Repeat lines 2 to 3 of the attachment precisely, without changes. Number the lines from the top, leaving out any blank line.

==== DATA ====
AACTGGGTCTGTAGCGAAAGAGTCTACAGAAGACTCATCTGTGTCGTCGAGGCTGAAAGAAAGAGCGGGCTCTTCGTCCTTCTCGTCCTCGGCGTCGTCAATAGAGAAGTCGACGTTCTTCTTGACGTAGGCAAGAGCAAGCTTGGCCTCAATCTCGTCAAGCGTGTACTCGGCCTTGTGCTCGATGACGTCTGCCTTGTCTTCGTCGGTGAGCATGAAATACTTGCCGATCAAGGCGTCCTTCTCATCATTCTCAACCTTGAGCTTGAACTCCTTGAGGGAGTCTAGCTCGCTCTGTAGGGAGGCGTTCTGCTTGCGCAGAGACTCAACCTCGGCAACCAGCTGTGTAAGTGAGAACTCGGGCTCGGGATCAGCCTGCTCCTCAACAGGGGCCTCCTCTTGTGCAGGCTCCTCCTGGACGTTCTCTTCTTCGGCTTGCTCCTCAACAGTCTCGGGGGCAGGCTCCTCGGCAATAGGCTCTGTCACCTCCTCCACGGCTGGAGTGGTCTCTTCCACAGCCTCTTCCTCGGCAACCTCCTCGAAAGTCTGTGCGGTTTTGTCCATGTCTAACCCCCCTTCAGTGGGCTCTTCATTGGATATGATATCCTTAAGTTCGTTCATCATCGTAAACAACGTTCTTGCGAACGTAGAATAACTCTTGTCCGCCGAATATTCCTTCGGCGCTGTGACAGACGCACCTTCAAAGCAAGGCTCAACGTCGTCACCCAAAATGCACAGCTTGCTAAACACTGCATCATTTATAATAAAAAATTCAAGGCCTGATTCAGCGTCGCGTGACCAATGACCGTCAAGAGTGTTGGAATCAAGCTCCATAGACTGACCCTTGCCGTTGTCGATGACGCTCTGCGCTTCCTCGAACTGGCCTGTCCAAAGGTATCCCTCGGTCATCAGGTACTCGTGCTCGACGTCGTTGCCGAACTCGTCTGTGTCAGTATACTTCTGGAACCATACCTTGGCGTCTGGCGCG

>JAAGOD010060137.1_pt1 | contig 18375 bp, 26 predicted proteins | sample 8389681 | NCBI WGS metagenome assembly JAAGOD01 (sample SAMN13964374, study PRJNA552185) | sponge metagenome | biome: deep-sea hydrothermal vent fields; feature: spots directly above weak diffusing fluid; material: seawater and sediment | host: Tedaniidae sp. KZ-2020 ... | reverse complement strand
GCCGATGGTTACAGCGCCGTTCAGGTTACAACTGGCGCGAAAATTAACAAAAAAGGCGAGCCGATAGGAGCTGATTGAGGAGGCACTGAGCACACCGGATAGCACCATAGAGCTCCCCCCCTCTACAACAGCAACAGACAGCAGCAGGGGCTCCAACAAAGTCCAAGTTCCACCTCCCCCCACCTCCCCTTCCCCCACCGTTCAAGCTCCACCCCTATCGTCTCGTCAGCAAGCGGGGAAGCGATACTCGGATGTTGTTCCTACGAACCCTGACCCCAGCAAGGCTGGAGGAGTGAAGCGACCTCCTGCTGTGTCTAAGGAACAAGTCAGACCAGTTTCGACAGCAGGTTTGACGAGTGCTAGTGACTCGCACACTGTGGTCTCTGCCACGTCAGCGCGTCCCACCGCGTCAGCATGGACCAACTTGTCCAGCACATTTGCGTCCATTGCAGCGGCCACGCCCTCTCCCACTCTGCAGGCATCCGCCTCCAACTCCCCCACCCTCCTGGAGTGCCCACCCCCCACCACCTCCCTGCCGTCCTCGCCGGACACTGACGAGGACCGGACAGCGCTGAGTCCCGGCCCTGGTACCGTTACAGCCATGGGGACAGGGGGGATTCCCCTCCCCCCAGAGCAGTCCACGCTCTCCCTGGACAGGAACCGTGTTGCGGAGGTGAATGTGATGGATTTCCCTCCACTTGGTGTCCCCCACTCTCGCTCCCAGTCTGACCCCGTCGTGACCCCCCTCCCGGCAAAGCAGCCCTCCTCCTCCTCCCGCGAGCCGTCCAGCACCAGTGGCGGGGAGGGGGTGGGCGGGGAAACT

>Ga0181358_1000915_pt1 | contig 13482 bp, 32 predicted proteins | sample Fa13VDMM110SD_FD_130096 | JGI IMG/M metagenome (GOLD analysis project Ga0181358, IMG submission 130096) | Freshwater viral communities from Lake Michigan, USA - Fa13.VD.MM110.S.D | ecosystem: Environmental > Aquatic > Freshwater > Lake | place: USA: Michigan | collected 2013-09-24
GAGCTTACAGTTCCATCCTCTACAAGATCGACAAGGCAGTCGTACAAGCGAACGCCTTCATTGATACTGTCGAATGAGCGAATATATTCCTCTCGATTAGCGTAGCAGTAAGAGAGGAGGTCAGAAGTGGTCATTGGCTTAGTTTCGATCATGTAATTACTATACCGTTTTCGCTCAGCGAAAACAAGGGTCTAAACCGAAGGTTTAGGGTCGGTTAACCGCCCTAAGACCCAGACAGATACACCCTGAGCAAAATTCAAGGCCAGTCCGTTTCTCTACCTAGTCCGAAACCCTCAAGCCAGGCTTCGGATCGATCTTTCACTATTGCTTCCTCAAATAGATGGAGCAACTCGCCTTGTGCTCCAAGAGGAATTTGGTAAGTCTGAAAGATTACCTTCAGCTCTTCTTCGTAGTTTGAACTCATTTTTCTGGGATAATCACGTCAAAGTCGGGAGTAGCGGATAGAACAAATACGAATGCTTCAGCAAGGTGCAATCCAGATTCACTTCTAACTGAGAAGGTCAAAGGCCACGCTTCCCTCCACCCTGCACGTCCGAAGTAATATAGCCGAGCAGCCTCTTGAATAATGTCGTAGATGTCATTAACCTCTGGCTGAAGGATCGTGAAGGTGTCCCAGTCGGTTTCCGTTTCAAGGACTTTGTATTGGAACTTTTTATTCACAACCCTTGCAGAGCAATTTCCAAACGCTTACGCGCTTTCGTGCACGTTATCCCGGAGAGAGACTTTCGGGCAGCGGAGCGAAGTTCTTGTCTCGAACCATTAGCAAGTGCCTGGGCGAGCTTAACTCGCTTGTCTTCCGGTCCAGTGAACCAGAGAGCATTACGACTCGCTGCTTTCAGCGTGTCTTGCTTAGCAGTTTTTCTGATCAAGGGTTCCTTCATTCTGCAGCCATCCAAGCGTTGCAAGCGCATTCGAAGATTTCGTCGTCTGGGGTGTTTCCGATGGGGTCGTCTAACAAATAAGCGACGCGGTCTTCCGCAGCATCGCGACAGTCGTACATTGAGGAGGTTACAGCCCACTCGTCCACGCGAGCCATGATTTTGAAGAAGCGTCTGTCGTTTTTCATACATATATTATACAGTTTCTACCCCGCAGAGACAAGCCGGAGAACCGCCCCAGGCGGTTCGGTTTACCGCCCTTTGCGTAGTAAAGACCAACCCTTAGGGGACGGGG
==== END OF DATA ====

>JAAGOD010060137.1_pt1 | contig 18375 bp, 26 predicted proteins | sample 8389681 | NCBI WGS metagenome assembly JAAGOD01 (sample SAMN13964374, study PRJNA552185) | sponge metagenome | biome: deep-sea hydrothermal vent fields; feature: spots directly above weak diffusing fluid; material: seawater and sediment | host: Tedaniidae sp. KZ-2020 ... | reverse complement strand
GCCGATGGTTACAGCGCCGTTCAGGTTACAACTGGCGCGAAAATTAACAAAAAAGGCGAGCCGATAGGAGCTGATTGAGGAGGCACTGAGCACACCGGATAGCACCATAGAGCTCCCCCCCTCTACAACAGCAACAGACAGCAGCAGGGGCTCCAACAAAGTCCAAGTTCCACCTCCCCCCACCTCCCCTTCCCCCACCGTTCAAGCTCCACCCCTATCGTCTCGTCAGCAAGCGGGGAAGCGATACTCGGATGTTGTTCCTACGAACCCTGACCCCAGCAAGGCTGGAGGAGTGAAGCGACCTCCTGCTGTGTCTAAGGAACAAGTCAGACCAGTTTCGACAGCAGGTTTGACGAGTGCTAGTGACTCGCACACTGTGGTCTCTGCCACGTCAGCGCGTCCCACCGCGTCAGCATGGACCAACTTGTCCAGCACATTTGCGTCCATTGCAGCGGCCACGCCCTCTCCCACTCTGCAGGCATCCGCCTCCAACTCCCCCACCCTCCTGGAGTGCCCACCCCCCACCACCTCCCTGCCGTCCTCGCCGGACACTGACGAGGACCGGACAGCGCTGAGTCCCGGCCCTGGTACCGTTACAGCCATGGGGACAGGGGGGATTCCCCTCCCCCCAGAGCAGTCCACGCTCTCCCTGGACAGGAACCGTGTTGCGGAGGTGAATGTGATGGATTTCCCTCCACTTGGTGTCCCCCACTCTCGCTCCCAGTCTGACCCCGTCGTGACCCCCCTCCCGGCAAAGCAGCCCTCCTCCTCCTCCCGCGAGCCGTCCAGCACCAGTGGCGGGGAGGGGGTGGGCGGGGAAACT